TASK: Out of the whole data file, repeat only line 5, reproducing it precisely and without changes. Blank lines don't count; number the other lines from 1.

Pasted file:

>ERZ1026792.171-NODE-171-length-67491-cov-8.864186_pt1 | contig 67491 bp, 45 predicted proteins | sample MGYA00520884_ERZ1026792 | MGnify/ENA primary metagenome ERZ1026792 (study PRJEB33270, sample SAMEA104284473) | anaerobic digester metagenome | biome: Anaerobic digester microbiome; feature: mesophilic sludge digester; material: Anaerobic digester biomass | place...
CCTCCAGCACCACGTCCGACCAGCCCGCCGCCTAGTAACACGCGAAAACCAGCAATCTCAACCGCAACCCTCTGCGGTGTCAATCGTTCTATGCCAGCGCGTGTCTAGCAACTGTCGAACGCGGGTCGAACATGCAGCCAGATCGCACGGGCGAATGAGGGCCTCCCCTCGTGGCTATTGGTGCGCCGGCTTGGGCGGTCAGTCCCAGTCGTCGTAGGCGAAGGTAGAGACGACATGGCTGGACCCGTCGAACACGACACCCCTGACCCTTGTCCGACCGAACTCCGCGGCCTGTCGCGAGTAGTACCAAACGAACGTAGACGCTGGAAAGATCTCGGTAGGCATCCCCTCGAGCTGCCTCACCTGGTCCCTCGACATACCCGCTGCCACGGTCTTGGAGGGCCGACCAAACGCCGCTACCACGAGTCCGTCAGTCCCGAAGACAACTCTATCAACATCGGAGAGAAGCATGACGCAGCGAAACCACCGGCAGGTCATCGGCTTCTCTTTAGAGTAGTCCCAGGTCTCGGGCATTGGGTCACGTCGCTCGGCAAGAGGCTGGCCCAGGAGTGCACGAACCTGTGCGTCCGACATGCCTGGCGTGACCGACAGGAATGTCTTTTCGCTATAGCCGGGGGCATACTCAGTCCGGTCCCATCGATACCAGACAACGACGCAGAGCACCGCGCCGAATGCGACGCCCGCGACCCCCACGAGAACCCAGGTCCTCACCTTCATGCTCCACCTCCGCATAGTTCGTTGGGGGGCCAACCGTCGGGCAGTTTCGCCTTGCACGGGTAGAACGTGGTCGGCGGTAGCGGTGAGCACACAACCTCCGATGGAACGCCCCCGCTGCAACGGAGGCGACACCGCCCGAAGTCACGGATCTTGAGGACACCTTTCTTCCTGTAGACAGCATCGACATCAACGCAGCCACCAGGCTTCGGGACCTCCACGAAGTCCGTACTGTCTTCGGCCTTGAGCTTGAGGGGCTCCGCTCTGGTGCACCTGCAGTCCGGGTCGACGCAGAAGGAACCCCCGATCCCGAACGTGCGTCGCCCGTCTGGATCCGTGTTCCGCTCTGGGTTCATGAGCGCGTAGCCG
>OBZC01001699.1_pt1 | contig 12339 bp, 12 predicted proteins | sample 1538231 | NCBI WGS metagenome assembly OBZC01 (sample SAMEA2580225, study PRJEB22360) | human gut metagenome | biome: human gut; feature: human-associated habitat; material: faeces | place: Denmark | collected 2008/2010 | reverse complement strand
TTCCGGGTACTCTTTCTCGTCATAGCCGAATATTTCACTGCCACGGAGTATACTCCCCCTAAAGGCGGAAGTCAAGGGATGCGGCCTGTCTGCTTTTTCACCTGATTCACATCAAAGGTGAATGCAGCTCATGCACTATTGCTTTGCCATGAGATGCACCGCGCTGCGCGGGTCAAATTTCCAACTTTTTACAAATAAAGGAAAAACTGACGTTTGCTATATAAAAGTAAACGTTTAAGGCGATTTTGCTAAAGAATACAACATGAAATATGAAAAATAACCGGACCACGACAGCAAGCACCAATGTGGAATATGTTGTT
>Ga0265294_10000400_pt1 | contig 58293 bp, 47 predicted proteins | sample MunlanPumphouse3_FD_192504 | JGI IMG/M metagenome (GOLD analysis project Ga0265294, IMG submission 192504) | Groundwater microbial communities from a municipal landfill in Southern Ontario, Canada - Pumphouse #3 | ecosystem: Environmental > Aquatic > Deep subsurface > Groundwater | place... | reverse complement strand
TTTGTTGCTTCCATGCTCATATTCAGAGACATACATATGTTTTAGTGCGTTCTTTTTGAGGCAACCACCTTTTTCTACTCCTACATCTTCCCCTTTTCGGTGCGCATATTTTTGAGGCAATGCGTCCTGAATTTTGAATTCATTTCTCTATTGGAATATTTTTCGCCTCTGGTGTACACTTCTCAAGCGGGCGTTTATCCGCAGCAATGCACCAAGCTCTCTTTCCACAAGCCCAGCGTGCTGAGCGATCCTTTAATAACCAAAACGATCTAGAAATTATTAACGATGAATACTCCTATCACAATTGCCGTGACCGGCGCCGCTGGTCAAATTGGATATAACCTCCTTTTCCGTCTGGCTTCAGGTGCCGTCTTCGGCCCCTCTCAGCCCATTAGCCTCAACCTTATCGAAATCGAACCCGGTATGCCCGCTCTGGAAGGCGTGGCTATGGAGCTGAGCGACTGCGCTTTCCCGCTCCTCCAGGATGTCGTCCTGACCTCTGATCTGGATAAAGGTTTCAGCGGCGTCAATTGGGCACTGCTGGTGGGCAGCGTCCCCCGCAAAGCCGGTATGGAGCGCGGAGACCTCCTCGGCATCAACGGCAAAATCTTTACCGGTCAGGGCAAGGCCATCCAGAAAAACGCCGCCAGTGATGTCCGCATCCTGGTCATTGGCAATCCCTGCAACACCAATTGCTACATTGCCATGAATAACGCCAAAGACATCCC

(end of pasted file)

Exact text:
>Ga0265294_10000400_pt1 | contig 58293 bp, 47 predicted proteins | sample MunlanPumphouse3_FD_192504 | JGI IMG/M metagenome (GOLD analysis project Ga0265294, IMG submission 192504) | Groundwater microbial communities from a municipal landfill in Southern Ontario, Canada - Pumphouse #3 | ecosystem: Environmental > Aquatic > Deep subsurface > Groundwater | place... | reverse complement strand